•  Boys, Esteem, Success and Training (BEST): A weekend for teen boys ages 12-17 with athletic activities and programs designed to build self-confidence and share experiences.

Held at locations outside the hospital, these peer networks engage children in games and activities to promote healthy eating and fitness, balance and relaxation, social awareness—and fun.

For more information about these and other events, please visit the SPAGNE website.

The Transition to Adulthood for Patients with Spina Bifida

As experts in caring for patients with spina bifida as they mature, we understand that a child’s needs change as they grow. Patients with spina bifida may require spinal detethering procedures and urodynamic testing into young adulthood. Over time, their needs expand to include independence planning. 

Our specialists help patients and their families navigate the many changes they must consider, including:

•  Learning to take care of their health needs
•  Going to school  
•  Working or volunteering
•  Finding and using transportation
•  Living outside their parents’ home
•  Developing healthy relationships
•  Independence or guardianship planning

We help young adults with spina bifida learn to manage much of their own care, within their abilities, including finding new doctors that care for adults, obtaining medical insurance if they are no longer covered under their parents’ health plan, and ordering or reordering medications and supplies.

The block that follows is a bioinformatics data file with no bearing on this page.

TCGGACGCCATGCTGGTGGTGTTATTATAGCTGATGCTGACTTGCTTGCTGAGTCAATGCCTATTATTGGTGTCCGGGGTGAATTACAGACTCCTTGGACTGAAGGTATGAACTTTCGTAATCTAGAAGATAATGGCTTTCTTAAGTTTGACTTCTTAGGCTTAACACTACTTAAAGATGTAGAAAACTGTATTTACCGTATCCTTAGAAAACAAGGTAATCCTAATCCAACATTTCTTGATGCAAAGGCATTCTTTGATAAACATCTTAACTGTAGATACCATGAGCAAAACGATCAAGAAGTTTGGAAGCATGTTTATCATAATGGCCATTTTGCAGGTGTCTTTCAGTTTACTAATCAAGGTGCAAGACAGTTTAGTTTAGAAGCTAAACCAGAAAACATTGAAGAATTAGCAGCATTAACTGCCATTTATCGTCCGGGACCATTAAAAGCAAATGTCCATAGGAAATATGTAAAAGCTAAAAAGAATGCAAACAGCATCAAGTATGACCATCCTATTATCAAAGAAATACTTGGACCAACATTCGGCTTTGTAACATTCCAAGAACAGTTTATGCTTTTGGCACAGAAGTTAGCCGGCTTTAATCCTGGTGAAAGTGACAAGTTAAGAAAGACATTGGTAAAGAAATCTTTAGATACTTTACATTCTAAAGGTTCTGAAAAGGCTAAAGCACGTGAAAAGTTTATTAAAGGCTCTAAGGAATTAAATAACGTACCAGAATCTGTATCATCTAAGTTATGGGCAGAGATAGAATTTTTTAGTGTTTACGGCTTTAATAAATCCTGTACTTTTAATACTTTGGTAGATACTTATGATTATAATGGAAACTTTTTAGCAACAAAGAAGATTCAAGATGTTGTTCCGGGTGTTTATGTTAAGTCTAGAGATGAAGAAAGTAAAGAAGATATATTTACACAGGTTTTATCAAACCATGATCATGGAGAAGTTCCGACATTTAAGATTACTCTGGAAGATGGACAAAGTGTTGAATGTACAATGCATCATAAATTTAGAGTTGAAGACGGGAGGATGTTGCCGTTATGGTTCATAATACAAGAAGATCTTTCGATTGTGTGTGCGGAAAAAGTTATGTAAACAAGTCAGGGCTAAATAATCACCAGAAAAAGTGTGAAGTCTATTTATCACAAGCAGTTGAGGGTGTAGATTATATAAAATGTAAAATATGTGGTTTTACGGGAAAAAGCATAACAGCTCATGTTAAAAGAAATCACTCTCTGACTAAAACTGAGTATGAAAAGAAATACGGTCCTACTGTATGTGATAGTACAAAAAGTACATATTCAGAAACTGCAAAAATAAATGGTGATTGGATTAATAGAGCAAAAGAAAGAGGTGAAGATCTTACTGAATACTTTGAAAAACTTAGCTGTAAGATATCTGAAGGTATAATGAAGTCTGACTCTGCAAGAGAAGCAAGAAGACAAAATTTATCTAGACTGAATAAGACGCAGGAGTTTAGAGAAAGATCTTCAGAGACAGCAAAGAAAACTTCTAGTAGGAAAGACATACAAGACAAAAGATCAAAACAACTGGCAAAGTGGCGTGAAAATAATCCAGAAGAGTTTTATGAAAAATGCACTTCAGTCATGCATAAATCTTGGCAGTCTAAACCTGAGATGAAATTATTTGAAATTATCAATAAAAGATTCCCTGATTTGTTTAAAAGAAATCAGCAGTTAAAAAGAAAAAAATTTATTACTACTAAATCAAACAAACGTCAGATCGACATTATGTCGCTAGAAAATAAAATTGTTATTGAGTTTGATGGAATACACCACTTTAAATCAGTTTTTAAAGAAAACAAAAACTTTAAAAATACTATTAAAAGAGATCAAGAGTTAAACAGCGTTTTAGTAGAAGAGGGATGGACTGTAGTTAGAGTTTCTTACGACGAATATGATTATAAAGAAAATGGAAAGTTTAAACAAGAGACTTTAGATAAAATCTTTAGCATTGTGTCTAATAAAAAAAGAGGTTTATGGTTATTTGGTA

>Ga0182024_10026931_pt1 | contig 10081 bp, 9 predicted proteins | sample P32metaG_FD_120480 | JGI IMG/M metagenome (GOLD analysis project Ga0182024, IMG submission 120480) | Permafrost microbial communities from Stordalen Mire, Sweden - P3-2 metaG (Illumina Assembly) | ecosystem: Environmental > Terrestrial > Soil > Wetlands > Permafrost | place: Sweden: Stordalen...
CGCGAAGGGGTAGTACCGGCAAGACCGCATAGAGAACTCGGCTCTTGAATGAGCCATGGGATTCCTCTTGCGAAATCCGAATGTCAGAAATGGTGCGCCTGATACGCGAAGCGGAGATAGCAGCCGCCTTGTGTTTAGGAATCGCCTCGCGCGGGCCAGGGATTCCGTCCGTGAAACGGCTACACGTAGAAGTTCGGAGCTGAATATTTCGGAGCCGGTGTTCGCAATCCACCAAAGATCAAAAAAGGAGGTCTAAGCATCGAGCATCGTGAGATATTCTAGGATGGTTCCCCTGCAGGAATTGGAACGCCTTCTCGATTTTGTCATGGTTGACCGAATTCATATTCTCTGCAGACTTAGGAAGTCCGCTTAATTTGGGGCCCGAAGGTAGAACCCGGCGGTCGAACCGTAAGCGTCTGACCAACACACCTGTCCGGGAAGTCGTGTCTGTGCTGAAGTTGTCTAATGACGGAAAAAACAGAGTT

Make an Appointment

For an appointment, more information or to obtain a second opinion for your child, please call us at 617-355-8532 or request an appointment online.

Spina Bifida Nurse Line at Boston Children’s

If you have a medical question about your child with spina bifida, please call our Nurse Line at 617-355-7704.


We are grateful to have been ranked #1 on U.S. News & World Report's list of the best children's hospitals in the nation for the third year in a row, an honor we could not have achieved without the patients and families who inspire us to do our very best for them. Thanks to you, Boston Children's is a place where we can write the greatest children's stories ever told.”
- Sandra L. Fenwick, President and CEO

Boston Children's Hospital 300 Longwood Avenue, Boston, MA 02115 617-355-6000 | 800-355-7944